A bank that could be considered to be smaller than many others, positions itself in the banking sector in such a way as to compete with the bigger, more traditional banks.
This kind of bank will therefore go out of its way to impress and ensure that it delivers all the services that the largest banks in the world are known for, and it will also ensure that it is known for exceptional service levels in order to compete with the more established banks. These banks are, among some of their features, known for their high levels of innovation and positioning themselves to what could be perceived as the future of banking.
Challenger banks are hoping to enjoy more of the limelight than they have in the past by becoming serious competition for the bigger, better-known banks. They want to, indeed, grow their own market share and attract clients from the established ones.
The typical challenger bank is still new relative to the established ones and may start out slowly, but because of their profile as a younger generation enterprise with all the latest developments in banking and the world of banking at their fingertips, they generally are in a position to make quick strides. This opportunity, of course, demands certain responsibilities. They have to prove to the market that they can compete with, and outshine, the traditional banks and financial institutions.
Challenger banks rely heavily on the use of modern technology such as the internet, the use of smartphones and advanced applications. They also understand that they are talking to a younger, more tech savvy client and therefore they advertise their services and products on platforms where they will find the clients who want to deal with technologically advanced institutions.
Many of them start out targeting SME’s (small and medium sized enterprises) and then, after their initial introduction and successes, spread their wings and start competing directly with the bigger banks. They use a variety of systems for their core banking platforms and digital capabilities.
Many challenger banks may decide initially to concentrate their efforts on a specific segment of the market, or on a combination of services, without necessarily offering exactly what the bigger banks offer. They may, once they have established themselves in a niche market, branch out to other sectors.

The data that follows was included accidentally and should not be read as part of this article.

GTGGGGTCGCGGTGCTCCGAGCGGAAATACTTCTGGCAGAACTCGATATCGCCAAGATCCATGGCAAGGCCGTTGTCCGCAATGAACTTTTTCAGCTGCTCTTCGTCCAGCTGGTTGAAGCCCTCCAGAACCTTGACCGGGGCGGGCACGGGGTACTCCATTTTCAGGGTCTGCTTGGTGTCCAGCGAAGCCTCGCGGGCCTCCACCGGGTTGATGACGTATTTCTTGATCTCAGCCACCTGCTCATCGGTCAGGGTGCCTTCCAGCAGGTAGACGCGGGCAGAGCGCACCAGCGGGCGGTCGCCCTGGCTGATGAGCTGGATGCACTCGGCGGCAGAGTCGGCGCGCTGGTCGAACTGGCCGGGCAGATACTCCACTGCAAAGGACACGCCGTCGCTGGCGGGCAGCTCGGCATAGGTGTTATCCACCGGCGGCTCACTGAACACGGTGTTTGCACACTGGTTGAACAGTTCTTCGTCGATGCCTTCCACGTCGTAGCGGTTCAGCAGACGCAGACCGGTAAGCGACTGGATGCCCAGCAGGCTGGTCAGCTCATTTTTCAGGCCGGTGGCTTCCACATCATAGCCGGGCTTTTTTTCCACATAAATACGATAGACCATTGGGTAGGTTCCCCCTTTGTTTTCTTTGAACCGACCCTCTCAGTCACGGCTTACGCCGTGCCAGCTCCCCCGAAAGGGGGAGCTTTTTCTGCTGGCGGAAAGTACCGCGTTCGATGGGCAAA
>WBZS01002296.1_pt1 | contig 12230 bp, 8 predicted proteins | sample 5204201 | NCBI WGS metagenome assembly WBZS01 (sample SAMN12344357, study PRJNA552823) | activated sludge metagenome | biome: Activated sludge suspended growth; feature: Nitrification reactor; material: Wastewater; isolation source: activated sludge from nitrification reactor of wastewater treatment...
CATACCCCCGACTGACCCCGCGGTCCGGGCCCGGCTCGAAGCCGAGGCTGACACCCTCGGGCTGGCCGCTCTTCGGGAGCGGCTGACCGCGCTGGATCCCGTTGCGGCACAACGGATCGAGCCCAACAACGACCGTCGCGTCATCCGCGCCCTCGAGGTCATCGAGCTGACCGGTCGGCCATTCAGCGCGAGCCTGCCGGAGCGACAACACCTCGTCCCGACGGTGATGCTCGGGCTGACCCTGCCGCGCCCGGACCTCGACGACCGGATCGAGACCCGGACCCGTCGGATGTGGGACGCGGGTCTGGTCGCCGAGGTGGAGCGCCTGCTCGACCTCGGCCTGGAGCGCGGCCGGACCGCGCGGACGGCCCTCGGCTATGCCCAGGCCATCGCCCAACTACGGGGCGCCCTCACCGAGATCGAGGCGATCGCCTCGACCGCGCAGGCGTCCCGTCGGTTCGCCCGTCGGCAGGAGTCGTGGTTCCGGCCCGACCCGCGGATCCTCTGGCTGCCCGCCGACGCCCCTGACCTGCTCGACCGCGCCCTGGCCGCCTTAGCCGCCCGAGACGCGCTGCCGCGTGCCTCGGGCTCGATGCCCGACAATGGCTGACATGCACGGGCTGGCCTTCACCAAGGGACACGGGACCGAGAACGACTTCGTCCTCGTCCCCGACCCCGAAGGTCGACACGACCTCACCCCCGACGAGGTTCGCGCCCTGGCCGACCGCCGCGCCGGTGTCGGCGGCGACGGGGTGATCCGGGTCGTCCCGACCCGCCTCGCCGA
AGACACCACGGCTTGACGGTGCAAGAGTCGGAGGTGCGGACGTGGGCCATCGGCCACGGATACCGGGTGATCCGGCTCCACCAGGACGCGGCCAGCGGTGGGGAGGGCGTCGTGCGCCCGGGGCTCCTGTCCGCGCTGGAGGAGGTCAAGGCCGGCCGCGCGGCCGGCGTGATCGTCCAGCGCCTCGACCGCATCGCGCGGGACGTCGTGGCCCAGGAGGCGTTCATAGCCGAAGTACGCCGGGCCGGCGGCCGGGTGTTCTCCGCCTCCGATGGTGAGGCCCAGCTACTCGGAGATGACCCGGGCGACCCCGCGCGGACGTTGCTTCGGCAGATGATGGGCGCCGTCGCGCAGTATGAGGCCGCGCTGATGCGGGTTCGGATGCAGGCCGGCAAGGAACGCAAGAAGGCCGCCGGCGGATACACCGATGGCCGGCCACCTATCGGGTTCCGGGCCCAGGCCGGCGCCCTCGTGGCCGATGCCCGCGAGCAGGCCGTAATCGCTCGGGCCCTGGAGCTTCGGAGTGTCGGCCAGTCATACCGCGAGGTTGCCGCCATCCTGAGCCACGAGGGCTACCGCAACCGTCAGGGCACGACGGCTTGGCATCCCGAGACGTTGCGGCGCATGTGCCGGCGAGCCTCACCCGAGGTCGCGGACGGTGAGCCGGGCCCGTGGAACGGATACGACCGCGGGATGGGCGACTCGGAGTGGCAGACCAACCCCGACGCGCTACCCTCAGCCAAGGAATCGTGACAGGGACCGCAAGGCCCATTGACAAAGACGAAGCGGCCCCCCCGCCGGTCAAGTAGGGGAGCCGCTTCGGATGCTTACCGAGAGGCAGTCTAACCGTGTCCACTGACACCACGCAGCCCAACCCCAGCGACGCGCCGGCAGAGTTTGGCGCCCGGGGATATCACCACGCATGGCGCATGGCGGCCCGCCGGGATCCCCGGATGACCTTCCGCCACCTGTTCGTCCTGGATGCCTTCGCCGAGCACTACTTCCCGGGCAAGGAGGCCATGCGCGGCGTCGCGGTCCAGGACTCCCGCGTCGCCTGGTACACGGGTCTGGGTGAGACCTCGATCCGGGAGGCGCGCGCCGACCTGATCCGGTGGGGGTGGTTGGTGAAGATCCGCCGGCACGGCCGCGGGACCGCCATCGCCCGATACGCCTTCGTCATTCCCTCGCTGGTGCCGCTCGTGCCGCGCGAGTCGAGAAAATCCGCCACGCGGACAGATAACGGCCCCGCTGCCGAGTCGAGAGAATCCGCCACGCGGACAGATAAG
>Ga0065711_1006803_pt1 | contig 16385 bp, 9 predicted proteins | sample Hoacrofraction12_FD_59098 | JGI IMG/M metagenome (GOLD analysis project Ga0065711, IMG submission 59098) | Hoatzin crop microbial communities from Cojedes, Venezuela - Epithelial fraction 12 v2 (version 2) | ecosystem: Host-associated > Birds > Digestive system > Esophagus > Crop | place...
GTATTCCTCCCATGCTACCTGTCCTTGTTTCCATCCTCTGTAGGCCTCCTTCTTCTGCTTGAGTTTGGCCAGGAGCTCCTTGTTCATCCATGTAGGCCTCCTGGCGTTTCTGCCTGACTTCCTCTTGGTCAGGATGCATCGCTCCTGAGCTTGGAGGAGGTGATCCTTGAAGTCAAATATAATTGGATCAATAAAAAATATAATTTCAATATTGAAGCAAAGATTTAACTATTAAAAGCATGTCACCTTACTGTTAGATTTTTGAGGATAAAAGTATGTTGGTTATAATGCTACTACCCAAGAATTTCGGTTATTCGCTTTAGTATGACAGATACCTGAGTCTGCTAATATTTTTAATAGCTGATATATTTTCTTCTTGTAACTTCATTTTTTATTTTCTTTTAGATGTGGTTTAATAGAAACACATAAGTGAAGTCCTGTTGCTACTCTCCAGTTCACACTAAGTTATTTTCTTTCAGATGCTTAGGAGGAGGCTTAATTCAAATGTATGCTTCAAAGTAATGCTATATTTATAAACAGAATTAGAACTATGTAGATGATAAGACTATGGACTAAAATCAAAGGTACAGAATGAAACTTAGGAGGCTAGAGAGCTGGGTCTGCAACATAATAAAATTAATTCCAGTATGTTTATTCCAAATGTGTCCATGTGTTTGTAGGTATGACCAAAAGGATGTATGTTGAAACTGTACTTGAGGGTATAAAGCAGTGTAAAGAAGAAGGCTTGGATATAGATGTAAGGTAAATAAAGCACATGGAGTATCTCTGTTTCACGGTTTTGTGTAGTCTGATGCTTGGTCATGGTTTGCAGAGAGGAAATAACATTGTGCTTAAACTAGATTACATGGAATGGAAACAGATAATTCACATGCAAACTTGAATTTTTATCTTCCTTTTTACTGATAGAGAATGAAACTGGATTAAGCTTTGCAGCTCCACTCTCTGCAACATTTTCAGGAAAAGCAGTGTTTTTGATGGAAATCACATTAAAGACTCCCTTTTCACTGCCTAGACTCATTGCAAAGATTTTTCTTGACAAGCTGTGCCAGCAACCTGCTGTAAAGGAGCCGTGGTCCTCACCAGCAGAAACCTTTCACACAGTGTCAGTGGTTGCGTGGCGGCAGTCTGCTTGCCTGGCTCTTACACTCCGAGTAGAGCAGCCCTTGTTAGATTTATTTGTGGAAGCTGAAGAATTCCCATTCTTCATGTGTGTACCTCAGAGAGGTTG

An example would be of a challenger that initially offers short term and SME lending, and then later takes on more segments of banking services. Some of these challengers may actually not be banks, or hold banking licences, but they compete with banks. One such example concerns those with an e-licence only.
Some of these challenger banks, of course, are bigger and more active than others and offer the services which traditional banks have been known for in the past. It all depends on how much help they get to start and the kind of support they enjoy. All of them, however, rely heavily on the latest technology to bring the client a fast and efficient banking experience.
The good ones understand that offering innovative products and 24-hour online availability may not be good enough; therefore they will ensure that they offer great service too by being available around the clock and answering questions as fast as they arise.
One of the advantages of the challenger banks, apart from their knowledge of up to date digital products and services, concerns the fact that they can start up fairly easily without the high costs that a shop front on the high street involves. They can build a good business by employing the services of the IT industry and save on expenses. And of course the immediacy of transacting, checking statements and real time banking experiences via a smartphone is, for many, a very attractive option.